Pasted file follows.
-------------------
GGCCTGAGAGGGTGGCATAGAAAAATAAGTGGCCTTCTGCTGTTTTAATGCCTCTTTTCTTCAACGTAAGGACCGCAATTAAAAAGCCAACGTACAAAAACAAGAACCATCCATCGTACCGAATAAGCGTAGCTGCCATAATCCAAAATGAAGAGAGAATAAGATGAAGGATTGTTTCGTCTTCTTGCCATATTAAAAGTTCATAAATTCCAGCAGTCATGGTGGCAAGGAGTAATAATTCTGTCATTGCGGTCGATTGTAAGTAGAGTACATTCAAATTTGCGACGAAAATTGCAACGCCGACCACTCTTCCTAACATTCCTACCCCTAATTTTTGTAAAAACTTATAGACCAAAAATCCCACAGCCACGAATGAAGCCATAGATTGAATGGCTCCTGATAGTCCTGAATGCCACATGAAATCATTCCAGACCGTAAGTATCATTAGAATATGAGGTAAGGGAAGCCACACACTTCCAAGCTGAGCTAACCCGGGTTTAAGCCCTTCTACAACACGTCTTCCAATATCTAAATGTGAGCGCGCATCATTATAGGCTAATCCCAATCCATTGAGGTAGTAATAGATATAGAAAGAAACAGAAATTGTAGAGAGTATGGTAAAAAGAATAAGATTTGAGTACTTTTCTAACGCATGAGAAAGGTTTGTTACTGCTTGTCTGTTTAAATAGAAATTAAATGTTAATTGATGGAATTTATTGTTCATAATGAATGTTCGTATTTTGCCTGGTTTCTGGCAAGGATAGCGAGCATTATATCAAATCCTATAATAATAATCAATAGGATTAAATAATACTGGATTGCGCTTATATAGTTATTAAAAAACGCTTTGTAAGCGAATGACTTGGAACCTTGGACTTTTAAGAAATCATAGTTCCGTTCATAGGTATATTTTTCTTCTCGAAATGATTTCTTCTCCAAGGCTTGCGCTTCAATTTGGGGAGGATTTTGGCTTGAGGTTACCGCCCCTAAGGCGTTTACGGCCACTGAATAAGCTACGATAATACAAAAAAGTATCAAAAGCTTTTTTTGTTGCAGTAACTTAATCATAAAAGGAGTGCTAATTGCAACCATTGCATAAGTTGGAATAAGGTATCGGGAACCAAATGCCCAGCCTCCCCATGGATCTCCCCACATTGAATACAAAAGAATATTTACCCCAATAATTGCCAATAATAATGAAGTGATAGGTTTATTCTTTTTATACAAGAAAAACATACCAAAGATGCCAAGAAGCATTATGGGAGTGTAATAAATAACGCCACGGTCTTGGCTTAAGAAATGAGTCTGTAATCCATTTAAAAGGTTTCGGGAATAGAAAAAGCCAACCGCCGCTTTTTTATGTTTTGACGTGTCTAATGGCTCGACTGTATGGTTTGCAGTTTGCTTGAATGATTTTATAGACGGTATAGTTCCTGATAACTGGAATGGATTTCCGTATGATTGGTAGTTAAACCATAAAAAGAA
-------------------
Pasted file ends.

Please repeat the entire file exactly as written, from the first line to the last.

GGCCTGAGAGGGTGGCATAGAAAAATAAGTGGCCTTCTGCTGTTTTAATGCCTCTTTTCTTCAACGTAAGGACCGCAATTAAAAAGCCAACGTACAAAAACAAGAACCATCCATCGTACCGAATAAGCGTAGCTGCCATAATCCAAAATGAAGAGAGAATAAGATGAAGGATTGTTTCGTCTTCTTGCCATATTAAAAGTTCATAAATTCCAGCAGTCATGGTGGCAAGGAGTAATAATTCTGTCATTGCGGTCGATTGTAAGTAGAGTACATTCAAATTTGCGACGAAAATTGCAACGCCGACCACTCTTCCTAACATTCCTACCCCTAATTTTTGTAAAAACTTATAGACCAAAAATCCCACAGCCACGAATGAAGCCATAGATTGAATGGCTCCTGATAGTCCTGAATGCCACATGAAATCATTCCAGACCGTAAGTATCATTAGAATATGAGGTAAGGGAAGCCACACACTTCCAAGCTGAGCTAACCCGGGTTTAAGCCCTTCTACAACACGTCTTCCAATATCTAAATGTGAGCGCGCATCATTATAGGCTAATCCCAATCCATTGAGGTAGTAATAGATATAGAAAGAAACAGAAATTGTAGAGAGTATGGTAAAAAGAATAAGATTTGAGTACTTTTCTAACGCATGAGAAAGGTTTGTTACTGCTTGTCTGTTTAAATAGAAATTAAATGTTAATTGATGGAATTTATTGTTCATAATGAATGTTCGTATTTTGCCTGGTTTCTGGCAAGGATAGCGAGCATTATATCAAATCCTATAATAATAATCAATAGGATTAAATAATACTGGATTGCGCTTATATAGTTATTAAAAAACGCTTTGTAAGCGAATGACTTGGAACCTTGGACTTTTAAGAAATCATAGTTCCGTTCATAGGTATATTTTTCTTCTCGAAATGATTTCTTCTCCAAGGCTTGCGCTTCAATTTGGGGAGGATTTTGGCTTGAGGTTACCGCCCCTAAGGCGTTTACGGCCACTGAATAAGCTACGATAATACAAAAAAGTATCAAAAGCTTTTTTTGTTGCAGTAACTTAATCATAAAAGGAGTGCTAATTGCAACCATTGCATAAGTTGGAATAAGGTATCGGGAACCAAATGCCCAGCCTCCCCATGGATCTCCCCACATTGAATACAAAAGAATATTTACCCCAATAATTGCCAATAATAATGAAGTGATAGGTTTATTCTTTTTATACAAGAAAAACATACCAAAGATGCCAAGAAGCATTATGGGAGTGTAATAAATAACGCCACGGTCTTGGCTTAAGAAATGAGTCTGTAATCCATTTAAAAGGTTTCGGGAATAGAAAAAGCCAACCGCCGCTTTTTTATGTTTTGACGTGTCTAATGGCTCGACTGTATGGTTTGCAGTTTGCTTGAATGATTTTATAGACGGTATAGTTCCTGATAACTGGAATGGATTTCCGTATGATTGGTAGTTAAACCATAAAAAGAA